Note: Killing time at meetings today, I got 122 European rivers. Took the whole 90 minutes, though.
Elisabeth Kubler-Ross’s Five Stages of Grief have firmly embedded themselves in popular culture. The idea that we go through some patterned, normal territory in response to crisis, especially death, seems to be attractive to us. It has expanded beyond the territory of accepting death, and is now applied to loss of jobs, pets, marriages, and I don’t know, maybe
There is no evidence that it is true.
Which is not to say that it is precisely false. It is so vague as to be difficult to disprove. Kubler-Ross herself taught that the stages did not necessarily come in order, and that not everyone went through all stages. Everyone goes through at least two, she thought. Because a dying person can get “stuck” at a stage, then all evidence can be bent to confirm the hypothesis. Are you sad? Well, that’s just the “Depressed” stage, then. Or maybe Anger. Are you cheerful? That’s Denial. Or maybe Acceptance. Or maybe some odd variant of Bargaining. It depends. It’s rather like reading the horoscope about your Sun Sign: “You are sociable, but you value your time to yourself.”
Try and think of a reaction to bad news that you couldn’t squeeze into one of the five stages.
Kubler-Ross is credited with bringing attention to the feelings of grief, and attention to the feelings of the dying. Before her book On Death And Dying in 1969, the story goes, the medical profession disregarded the feelings of the dying and the experiences of the family. Death was hushed up and swept under the rug. Doesn’t this strike you as fairly unlikely? In the era of house calls, ethnic wakes and funerals, stable neighborhoods and extended families, that the medical profession was less likely to notice the emotional and family needs?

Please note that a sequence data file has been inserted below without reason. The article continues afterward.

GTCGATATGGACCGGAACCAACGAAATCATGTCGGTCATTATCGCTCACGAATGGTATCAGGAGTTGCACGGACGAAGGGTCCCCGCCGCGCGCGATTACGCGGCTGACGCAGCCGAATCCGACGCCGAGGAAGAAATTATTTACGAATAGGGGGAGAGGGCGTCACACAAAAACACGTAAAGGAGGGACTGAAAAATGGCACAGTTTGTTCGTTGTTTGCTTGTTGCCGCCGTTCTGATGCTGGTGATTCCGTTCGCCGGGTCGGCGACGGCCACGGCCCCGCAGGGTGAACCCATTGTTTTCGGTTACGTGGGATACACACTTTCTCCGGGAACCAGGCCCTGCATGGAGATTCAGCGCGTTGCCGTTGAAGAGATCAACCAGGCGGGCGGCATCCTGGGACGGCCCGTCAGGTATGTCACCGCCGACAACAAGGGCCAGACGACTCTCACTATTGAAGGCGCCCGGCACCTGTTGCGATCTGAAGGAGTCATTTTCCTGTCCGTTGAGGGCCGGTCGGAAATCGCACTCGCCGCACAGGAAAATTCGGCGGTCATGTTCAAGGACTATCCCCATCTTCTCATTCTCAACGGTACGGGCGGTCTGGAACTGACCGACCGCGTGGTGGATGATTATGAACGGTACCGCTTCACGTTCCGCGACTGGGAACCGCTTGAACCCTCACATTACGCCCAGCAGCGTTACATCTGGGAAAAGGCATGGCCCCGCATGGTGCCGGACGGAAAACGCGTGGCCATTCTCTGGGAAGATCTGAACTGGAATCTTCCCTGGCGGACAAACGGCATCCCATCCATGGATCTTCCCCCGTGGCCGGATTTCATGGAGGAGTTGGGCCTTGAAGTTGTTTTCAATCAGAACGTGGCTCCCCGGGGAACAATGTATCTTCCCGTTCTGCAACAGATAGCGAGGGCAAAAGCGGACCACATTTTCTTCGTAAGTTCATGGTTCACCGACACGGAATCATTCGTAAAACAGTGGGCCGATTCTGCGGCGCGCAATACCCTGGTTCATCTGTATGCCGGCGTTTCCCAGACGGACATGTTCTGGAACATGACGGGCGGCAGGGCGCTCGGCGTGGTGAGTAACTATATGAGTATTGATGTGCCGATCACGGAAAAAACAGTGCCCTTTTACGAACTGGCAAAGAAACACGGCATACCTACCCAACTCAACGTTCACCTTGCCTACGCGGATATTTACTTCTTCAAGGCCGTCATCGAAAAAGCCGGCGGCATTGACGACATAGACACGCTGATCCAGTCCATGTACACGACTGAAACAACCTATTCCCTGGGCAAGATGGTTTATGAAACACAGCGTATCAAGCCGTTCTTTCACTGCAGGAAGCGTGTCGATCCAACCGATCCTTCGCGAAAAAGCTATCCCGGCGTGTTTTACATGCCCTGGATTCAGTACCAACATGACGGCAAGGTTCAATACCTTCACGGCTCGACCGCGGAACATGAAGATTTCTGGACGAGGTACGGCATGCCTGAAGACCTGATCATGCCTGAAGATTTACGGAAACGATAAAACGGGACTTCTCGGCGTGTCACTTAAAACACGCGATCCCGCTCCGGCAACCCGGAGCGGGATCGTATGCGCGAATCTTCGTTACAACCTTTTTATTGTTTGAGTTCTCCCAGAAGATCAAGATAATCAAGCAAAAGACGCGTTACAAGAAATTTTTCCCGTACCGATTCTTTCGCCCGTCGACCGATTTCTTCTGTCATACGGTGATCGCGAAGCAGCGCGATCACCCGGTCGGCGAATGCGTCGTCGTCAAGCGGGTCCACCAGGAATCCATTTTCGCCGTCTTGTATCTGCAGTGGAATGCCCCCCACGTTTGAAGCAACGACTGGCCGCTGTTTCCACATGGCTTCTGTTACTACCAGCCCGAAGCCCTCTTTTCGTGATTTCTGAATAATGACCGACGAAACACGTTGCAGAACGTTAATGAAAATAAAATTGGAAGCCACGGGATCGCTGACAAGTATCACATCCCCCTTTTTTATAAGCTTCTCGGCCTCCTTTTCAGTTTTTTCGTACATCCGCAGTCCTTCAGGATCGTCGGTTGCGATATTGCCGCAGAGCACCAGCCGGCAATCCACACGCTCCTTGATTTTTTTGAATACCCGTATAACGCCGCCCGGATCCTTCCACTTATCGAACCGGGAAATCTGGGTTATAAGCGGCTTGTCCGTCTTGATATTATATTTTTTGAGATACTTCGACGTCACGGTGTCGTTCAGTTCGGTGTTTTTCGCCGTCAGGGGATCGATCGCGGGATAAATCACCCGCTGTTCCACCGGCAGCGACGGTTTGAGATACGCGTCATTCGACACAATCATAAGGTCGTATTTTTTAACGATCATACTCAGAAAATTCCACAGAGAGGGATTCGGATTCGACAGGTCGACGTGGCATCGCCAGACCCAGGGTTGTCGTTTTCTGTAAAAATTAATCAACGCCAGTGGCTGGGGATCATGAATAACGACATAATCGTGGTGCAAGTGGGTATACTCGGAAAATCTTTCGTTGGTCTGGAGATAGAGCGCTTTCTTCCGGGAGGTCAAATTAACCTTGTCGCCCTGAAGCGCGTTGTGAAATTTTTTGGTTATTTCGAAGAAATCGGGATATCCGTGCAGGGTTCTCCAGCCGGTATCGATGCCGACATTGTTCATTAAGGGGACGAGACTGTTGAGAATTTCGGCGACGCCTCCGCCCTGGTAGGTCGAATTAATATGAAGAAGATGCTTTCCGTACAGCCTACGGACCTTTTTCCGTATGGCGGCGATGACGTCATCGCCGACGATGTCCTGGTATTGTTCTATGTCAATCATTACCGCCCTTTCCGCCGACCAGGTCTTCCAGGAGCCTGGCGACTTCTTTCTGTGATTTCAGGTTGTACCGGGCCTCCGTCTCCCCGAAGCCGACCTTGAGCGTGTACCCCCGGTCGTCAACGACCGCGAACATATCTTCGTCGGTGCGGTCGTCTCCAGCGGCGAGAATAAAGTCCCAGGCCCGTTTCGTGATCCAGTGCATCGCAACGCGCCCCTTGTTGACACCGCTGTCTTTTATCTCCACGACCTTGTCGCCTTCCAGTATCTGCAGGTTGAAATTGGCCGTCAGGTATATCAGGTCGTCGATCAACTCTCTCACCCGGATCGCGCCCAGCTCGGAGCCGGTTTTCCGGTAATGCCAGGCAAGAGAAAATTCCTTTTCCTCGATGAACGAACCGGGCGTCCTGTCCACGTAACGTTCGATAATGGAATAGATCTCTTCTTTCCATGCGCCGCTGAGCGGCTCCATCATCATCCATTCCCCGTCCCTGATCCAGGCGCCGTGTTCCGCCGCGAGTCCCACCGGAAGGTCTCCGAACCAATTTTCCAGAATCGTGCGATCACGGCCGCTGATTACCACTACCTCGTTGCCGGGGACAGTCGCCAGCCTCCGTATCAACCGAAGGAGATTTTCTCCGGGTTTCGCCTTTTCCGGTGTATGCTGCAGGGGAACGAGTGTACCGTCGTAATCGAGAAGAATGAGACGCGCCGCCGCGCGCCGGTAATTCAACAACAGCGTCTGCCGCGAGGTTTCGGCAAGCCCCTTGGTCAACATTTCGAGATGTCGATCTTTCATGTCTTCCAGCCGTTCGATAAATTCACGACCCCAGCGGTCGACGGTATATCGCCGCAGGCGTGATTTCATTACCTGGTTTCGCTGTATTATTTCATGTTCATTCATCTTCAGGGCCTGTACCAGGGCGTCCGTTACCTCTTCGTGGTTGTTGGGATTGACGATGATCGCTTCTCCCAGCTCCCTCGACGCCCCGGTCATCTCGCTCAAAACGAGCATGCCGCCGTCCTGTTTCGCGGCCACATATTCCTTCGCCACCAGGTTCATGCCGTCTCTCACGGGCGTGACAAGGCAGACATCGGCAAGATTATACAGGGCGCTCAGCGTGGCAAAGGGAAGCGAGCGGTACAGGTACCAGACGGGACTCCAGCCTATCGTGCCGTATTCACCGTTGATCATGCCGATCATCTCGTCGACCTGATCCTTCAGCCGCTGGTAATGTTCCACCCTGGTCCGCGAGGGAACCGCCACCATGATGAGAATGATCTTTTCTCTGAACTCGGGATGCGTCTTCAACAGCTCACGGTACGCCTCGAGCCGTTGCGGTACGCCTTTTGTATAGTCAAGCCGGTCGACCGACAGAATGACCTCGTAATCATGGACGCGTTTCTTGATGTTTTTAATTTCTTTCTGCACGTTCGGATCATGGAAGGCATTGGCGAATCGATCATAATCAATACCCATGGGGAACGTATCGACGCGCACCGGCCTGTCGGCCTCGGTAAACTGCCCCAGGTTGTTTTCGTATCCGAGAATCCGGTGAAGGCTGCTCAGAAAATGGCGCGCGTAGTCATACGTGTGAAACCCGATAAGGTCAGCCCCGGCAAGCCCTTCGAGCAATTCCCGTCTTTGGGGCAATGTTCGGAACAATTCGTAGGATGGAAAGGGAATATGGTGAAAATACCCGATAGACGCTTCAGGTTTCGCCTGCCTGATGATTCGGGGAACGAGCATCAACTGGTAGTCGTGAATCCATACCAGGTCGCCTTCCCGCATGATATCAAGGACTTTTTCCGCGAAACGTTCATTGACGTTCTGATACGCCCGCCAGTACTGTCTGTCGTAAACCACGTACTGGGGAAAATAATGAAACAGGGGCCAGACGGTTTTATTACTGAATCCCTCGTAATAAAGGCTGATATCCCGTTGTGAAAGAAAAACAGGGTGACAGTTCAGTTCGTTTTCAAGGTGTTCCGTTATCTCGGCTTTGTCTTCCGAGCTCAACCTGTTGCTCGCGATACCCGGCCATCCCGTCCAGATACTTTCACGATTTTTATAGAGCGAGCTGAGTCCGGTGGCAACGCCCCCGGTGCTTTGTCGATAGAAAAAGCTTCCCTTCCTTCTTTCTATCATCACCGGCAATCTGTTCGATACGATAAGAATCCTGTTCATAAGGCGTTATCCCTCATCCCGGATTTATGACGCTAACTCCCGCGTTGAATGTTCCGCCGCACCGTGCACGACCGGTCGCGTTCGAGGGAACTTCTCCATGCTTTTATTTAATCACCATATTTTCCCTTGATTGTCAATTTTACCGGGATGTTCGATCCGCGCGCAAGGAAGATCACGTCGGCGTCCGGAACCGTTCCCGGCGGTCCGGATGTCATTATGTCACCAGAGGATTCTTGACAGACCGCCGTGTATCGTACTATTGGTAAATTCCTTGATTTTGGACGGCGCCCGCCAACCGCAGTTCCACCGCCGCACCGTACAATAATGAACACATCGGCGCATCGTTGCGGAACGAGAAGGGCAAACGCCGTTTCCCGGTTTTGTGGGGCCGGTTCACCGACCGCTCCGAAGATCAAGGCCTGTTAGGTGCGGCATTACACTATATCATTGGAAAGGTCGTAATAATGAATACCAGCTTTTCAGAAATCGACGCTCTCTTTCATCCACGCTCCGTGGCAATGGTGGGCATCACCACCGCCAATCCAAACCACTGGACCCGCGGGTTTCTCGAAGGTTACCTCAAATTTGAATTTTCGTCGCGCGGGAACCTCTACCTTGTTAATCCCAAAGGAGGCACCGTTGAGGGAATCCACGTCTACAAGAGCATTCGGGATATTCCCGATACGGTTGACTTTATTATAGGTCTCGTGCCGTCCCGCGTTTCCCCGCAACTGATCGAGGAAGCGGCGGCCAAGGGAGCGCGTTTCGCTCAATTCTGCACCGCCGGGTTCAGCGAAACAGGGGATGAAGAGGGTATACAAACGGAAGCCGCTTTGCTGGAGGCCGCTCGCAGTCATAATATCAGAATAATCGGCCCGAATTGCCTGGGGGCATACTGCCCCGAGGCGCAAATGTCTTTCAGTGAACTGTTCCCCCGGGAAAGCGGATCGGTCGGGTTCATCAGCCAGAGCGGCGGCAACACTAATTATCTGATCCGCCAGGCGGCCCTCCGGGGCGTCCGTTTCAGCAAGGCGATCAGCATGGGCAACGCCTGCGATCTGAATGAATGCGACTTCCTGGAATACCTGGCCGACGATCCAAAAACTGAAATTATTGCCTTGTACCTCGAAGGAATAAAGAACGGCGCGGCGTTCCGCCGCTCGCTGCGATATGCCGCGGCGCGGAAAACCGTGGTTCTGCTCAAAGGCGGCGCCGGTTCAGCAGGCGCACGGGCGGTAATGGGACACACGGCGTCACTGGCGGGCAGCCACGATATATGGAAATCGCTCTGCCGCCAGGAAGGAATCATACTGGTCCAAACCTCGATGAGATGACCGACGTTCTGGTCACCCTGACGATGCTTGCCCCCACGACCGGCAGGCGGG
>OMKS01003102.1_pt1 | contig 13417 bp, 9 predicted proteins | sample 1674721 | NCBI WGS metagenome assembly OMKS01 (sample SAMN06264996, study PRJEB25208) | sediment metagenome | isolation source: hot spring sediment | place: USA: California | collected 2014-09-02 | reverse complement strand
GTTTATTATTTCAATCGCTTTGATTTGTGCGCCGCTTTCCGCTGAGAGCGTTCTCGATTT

If anything, the Five Stages of Grief sound like a replacement or compensation for other changes in the culture: people were less connected to churches, moved from neighborhoods and extended families, and went to hospitals to die. Along comes this nice little woman with a Swiss-German accent (so you just know you can believe her) who seems to genuinely care and has what you’re going through all mapped out. And she’s a doctor – did I mention her accent? And she’s talked to hundreds of dying people.
The idea is pernicious because it creates the idea that there's this "process" that can't be interrupted, or you're screwed. Limping anyway. You grieve. You don't go through a "grief process."
I was thinking this because we had the Employee Assistance Program people come in today to talk to us. They had heard there had been two suicides from our team over the weekend. Actually, there was one three weeks ago, and a death over the weekend that was probably accidental, of a patient who left three weeks ago. Details, details. They wanted to debrief us, and let us know that it was alright to feel what we are feeling, because it was normal. How would they know? I’m a heartless bastard who isn’t the least disturbed. I do have some sorrow for the families involved. Other than that, I’m just annoyed at having to go to more meetings. Is that normal and alright? If it’s Denial, then I never get out of that stage, and must be a pathological SOB. If it’s Acceptance, then obviously I’ve got this grief thing licked, rolling through the 5 stages in about 3 minutes.
We were encouraged to try and make something positive out of the experience. Gag. But I’ll dutifully do my homework. I’ll blog. Which I was going to do anyway. I’m not sure that telling you the uselessness of the conventional wisdom is what they would call “something positive.” I’d better come up with something else.